We believe that providing consistent commentary is really important. One way we can accomplish that is we send out commentary every Tuesday to over 10,000 contacts. Anybody can subscribe to that, including individual investors. We take a multimedia approach to that. Every Tuesday they receive a PDF, and then on a monthly basis they are getting a video in addition to that, and a podcast. Then quarterly we do an expanded video and PDF presentation.
That multimedia approach has been really popular among our advisers and a lot of advisers take that commentary and they repurpose it on their website. Essentially they are providing marketing for us indirectly. I would also say that we feel that providing that value to advisers is sometimes more important than participating in things like digital advertising where we're simply trying to get our name out there.
Are you open to suggestions from advisers on what content that they would prefer to have or interact with?
Our portfolio managers are great and provide all of the content for this commentary that we produce. I should mention that these weekly commentaries are just one piece of everything that we put out for our advisers.
The portfolio managers create the commentary in a way that it's addressing topics that they're hearing a lot from advisers or that the sales team is hearing in the field. Whenever we receive feedback from an adviser regarding something that they want to hear about that is passed on to the portfolio managers and they try to address it in their commentary.
How much of that conversation is seeking a dialogue versus protecting brand reputation?
I would say that they try to keep it centered on what our methodology is and where our areas of expertise are. We believe in a methodology called risk budgeting.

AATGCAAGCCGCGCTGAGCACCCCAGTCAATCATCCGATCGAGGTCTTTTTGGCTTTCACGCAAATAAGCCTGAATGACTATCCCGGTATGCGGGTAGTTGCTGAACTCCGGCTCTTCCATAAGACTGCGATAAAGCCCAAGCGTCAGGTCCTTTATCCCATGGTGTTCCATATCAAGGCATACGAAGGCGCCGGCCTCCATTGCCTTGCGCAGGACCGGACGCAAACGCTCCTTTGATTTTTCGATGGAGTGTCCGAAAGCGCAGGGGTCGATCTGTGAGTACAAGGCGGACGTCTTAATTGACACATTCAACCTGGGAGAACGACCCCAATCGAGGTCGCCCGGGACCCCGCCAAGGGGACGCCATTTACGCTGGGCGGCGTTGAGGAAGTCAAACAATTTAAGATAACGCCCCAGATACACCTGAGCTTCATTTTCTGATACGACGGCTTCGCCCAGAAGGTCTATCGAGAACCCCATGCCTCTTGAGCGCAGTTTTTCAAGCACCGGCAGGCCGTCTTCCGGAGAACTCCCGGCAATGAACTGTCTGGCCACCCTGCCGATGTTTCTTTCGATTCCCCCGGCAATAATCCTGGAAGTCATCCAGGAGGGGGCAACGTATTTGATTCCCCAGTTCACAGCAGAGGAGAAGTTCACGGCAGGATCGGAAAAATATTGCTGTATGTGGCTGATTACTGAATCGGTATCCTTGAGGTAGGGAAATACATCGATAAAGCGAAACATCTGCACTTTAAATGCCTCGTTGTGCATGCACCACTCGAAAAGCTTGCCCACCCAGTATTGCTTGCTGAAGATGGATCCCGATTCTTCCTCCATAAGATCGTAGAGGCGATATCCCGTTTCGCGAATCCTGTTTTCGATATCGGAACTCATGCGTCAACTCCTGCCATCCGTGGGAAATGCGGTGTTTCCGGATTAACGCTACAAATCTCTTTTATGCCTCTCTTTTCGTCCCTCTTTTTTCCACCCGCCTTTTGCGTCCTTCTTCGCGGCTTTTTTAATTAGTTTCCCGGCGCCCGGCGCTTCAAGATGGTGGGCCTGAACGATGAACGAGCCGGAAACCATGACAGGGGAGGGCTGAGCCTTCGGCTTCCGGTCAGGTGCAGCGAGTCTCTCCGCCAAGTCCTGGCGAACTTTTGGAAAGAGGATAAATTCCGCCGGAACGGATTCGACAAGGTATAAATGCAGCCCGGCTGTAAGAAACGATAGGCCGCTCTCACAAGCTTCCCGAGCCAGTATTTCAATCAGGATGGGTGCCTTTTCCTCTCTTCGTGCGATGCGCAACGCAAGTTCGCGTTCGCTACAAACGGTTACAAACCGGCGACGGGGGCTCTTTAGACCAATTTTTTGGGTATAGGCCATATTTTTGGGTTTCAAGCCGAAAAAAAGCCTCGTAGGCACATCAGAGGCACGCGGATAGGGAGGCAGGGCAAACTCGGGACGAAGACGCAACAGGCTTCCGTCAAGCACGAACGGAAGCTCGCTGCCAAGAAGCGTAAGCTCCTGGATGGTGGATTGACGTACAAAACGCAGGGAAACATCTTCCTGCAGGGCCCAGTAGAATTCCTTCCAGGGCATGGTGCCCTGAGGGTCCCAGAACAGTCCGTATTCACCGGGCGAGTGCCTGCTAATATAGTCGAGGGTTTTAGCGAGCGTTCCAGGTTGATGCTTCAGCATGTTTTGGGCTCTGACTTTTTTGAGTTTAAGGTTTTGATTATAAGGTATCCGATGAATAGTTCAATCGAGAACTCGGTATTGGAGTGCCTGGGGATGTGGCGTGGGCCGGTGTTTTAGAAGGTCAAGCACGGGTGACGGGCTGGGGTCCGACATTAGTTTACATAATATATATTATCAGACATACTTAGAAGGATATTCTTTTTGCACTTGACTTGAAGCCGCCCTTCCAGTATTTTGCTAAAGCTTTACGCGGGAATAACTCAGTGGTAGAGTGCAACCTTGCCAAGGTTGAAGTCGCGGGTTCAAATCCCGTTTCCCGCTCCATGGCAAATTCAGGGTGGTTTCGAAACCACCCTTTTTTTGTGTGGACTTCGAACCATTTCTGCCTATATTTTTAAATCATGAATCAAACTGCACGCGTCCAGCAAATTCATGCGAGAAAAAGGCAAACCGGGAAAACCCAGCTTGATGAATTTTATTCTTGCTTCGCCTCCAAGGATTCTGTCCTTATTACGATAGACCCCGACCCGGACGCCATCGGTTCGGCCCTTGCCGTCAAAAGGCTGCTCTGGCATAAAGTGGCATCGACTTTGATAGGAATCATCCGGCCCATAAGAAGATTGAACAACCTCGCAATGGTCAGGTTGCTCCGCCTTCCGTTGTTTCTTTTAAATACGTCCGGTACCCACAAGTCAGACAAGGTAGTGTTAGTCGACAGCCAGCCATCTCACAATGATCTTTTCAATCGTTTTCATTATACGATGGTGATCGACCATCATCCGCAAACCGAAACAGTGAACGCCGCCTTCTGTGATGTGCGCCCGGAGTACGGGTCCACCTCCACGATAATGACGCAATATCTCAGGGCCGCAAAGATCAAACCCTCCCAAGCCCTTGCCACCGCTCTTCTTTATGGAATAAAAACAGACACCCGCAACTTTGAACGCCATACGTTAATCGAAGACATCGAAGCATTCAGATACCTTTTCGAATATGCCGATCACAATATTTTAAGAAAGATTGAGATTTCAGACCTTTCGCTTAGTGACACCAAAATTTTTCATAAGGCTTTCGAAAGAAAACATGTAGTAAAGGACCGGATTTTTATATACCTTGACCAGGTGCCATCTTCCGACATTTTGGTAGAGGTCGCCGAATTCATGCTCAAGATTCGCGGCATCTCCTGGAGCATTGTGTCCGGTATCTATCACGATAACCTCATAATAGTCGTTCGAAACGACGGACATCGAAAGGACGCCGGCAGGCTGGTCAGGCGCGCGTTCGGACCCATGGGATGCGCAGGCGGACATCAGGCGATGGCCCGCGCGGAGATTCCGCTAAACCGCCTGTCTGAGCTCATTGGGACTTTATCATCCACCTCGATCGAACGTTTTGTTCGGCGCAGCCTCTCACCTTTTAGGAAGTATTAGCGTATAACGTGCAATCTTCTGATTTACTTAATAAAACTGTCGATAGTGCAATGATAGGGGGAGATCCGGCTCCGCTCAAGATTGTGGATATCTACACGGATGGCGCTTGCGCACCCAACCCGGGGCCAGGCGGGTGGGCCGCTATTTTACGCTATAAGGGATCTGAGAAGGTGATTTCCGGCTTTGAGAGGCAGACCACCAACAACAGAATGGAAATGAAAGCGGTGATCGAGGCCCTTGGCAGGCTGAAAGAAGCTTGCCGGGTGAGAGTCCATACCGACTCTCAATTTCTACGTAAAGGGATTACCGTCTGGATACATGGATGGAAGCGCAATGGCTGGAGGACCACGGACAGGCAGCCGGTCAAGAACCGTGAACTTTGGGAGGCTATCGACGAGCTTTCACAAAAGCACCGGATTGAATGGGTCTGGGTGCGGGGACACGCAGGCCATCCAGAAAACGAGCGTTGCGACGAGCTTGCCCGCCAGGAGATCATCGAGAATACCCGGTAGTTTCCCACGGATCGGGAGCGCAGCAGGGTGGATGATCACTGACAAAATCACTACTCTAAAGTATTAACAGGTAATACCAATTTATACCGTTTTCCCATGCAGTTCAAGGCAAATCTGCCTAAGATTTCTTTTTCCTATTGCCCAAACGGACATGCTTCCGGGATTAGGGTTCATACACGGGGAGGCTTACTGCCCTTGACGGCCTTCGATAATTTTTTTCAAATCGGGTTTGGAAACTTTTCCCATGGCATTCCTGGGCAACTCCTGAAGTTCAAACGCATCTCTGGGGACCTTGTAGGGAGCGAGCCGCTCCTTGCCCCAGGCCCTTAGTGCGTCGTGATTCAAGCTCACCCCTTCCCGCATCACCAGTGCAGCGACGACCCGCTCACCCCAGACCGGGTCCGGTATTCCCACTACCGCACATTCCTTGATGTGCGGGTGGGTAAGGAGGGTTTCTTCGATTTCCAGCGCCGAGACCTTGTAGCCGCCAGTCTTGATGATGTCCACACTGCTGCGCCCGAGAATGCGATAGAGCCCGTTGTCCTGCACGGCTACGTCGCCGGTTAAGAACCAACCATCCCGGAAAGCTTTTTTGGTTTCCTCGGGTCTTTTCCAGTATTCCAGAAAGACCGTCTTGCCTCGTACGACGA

We also believe that it's important for investors and advisers to understand that regardless of what's happening in the market, if you're a long-term investor then it's important to stay invested and stay true to your risk tolerance regardless of what's happening in the market. That is the type of messaging that always comes through week-after-week. There are also those times where they'll take a more edgy approach, but in general they try to lay out the fact and tell everyone how CLS is reacting to it and how we're positioning our portfolios in response.
What tools have you found to be the most useful?
I think our email automation system has been really beneficial. We are able to see who is opening our email, what topics are being received well and it extends over to the website. We do monitor the activity there too. I think that really helps us gain a better understanding of what our advisers are looking for and also what their investors are looking for as well so we can fine tune the resources in the way that we're communicating without advisers and investors in a way that better addresses their needs.
How have you worked with clients regarding their adoption of social media tools? Which products are most frequently adopted?
I think this is an area that can be a challenge for advisers, particularly in the regulatory environment. It's something that we at CLS have decided that it's something we're going to adopt. Obviously there are regulations that we have to adhere to, but it's something that we're committed to and we have a strategy around.
I'm not sure how much advisers are actually adopting social media for their own use, in terms of growing their businesses, but I definitely think that advisers and investors are using it as a way to get information. Whether it's information on a firm that they are potentially going to do business with, or whether it's where they're going to get general news information, that information is there.